• US markets dealt with all of this pretty calmly, finishing the day in the black

 Read more

Here’s the problem with the Arab League. A ministerial delegation is due in Syria today to convince Bashar al-Assad’s regime to stop killing protestors demanding the president’s ouster, and agree to an Arab reconciliation plan.

Qatar, the exceedingly wealthy autocracy which has emerged as the unlikely champion of the oppressed across the Arab world, is leading the delegation, despite initial grumbles from Damascus. But the six-member mission also includes Egypt, Oman, Algeria and Yemen. Right, Yemen, where the government has been denounced by many of its fellow Arab states for rejecting a Gulf plan to transfer power away from the president, Ali Abdallah Saleh. Read more

Welcome to our continuing coverage of the eurozone crisis. Today’s summit in Brussels could, in years to come, be viewed as a turning point in the eurozone crisis. Or, it could be just one more extended meeting at which policymakers tried – and failed – to agree on a plan big enough to calm the storm in Europe’s sovereign debt markets. We’ll bring you news and commentary until the summit begins.

All times are London time. By Esther Bintliff and David Crouch on the world news desk in London, with contributions from FT correspondents around the world.

17.10: The summit is about to begin and we’re continuing in a fresh post: Eurozone crisis: the evening session.

16.45: A reminder of the timetable for tonight:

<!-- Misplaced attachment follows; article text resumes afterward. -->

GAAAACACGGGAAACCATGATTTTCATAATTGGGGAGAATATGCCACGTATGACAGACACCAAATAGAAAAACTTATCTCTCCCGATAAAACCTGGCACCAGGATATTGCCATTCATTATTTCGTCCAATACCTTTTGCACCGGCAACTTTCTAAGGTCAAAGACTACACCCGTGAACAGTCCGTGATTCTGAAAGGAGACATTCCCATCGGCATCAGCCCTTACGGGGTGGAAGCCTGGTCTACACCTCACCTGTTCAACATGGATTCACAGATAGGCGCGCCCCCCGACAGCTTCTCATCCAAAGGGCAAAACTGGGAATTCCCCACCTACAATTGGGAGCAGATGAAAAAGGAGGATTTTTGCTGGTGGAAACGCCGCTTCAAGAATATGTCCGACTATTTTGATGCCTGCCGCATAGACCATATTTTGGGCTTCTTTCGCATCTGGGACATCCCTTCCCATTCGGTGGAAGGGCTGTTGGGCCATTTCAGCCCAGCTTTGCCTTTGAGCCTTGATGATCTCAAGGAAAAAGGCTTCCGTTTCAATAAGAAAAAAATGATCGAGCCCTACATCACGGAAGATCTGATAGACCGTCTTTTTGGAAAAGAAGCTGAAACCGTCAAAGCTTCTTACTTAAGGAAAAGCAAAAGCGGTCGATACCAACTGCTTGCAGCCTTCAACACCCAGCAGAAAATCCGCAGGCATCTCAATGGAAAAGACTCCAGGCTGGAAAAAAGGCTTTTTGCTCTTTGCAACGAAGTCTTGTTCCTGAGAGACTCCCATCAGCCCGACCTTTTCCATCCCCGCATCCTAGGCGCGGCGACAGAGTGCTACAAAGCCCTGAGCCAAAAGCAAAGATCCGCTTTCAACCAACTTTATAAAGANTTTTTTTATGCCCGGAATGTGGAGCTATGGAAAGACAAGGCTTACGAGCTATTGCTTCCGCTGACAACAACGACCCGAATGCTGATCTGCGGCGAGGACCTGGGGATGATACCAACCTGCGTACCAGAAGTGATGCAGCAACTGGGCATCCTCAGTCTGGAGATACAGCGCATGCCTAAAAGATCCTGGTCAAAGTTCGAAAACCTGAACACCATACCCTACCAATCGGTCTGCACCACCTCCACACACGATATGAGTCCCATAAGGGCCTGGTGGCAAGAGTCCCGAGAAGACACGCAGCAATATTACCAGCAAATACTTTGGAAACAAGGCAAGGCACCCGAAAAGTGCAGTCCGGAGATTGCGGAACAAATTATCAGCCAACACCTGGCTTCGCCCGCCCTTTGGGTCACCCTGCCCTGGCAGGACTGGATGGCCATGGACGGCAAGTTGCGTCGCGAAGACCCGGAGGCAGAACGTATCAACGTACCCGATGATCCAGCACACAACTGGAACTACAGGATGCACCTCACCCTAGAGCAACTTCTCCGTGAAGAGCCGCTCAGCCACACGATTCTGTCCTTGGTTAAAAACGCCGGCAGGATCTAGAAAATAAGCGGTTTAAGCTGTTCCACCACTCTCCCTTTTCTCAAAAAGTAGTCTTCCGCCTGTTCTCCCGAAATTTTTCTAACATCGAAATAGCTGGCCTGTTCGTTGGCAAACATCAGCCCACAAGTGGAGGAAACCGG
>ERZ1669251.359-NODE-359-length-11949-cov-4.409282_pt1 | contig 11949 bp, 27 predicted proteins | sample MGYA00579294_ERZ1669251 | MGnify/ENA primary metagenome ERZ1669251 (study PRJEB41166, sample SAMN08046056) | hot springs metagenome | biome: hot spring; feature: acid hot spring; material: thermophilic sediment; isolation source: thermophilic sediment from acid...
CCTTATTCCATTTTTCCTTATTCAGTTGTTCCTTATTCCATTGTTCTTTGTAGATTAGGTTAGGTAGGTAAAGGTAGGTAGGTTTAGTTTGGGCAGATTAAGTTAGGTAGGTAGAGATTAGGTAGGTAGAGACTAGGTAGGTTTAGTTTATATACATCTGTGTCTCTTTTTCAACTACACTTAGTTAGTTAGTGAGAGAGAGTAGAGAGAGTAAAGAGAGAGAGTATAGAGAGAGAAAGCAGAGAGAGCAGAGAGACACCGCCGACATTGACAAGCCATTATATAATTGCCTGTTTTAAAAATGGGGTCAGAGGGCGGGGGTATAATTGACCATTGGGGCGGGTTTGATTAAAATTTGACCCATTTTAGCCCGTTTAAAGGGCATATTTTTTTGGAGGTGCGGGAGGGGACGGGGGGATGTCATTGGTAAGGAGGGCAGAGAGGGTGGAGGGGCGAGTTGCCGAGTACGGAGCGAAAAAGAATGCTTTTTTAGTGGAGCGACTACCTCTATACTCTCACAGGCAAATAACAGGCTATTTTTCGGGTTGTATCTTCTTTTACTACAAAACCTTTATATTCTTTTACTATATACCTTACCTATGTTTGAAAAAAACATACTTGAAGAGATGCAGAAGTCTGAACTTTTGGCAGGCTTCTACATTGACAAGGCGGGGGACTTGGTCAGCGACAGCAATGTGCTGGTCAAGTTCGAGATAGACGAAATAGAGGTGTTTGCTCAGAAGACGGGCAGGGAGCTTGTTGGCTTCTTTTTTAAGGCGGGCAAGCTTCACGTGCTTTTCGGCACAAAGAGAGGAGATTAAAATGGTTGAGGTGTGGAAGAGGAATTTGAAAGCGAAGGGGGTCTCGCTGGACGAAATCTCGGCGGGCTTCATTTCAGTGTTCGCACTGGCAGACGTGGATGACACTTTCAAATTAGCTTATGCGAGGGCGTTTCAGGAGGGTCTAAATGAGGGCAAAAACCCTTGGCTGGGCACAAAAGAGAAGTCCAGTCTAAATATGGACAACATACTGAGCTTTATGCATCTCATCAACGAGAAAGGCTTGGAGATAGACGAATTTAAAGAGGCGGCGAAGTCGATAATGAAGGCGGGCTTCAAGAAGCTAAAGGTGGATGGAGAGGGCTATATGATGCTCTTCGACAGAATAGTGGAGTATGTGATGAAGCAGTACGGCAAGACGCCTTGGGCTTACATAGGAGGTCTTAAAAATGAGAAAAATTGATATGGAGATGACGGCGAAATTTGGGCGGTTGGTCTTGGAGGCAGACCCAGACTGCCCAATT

• 17.00 – 18.00 (London time): the leaders of all 27 EU member states meet
  • 18:15 onwards: the summit of eurozone leaders begins

Statements and possibly a press conference are expected when the meetings close, but they will likely continue long into the night.

Stanley Pignal, Brussels correspondents, reports:

“EU leaders have been arriving for the first of tonight’s two meetings, which will involve all 27 member states before the eurozone-only leaders convene afterwards.

 Read more

Is it possible for politicians to be both living in the past and ahead of their time? That is how I feel about the Tory Eurosceptics, who have just given David Cameron a nasty shock, by defying the government in large numbers to demand a referendum on British membership of the European Union. The vote took place about an hour ago, and it looks as if more than 80 Tories – more than one in four of the party’s MPs – have joined the rebellion. Read more

Photo AFP

“Bring out your dead,” intones a raggedy man as he pushes a wheelbarrow through London’s medieval streets. “I’m not dead,” insists a corpse as he is tossed on top of other bodies in the celebrated spoof, “Monty Python and the Holy Grail”. There was something of that macabre spirit in Argentina’s elections yesterday. The Perónist dead were repeatedly invoked, and it transpired they were not so dead after all. For one, Cristina Fernández won a second term with a sweeping 54 per cent of the vote – the biggest electoral lead since Juan Domingo Perón, the patron saint of Argentine politics, returned to power in 1973. Read more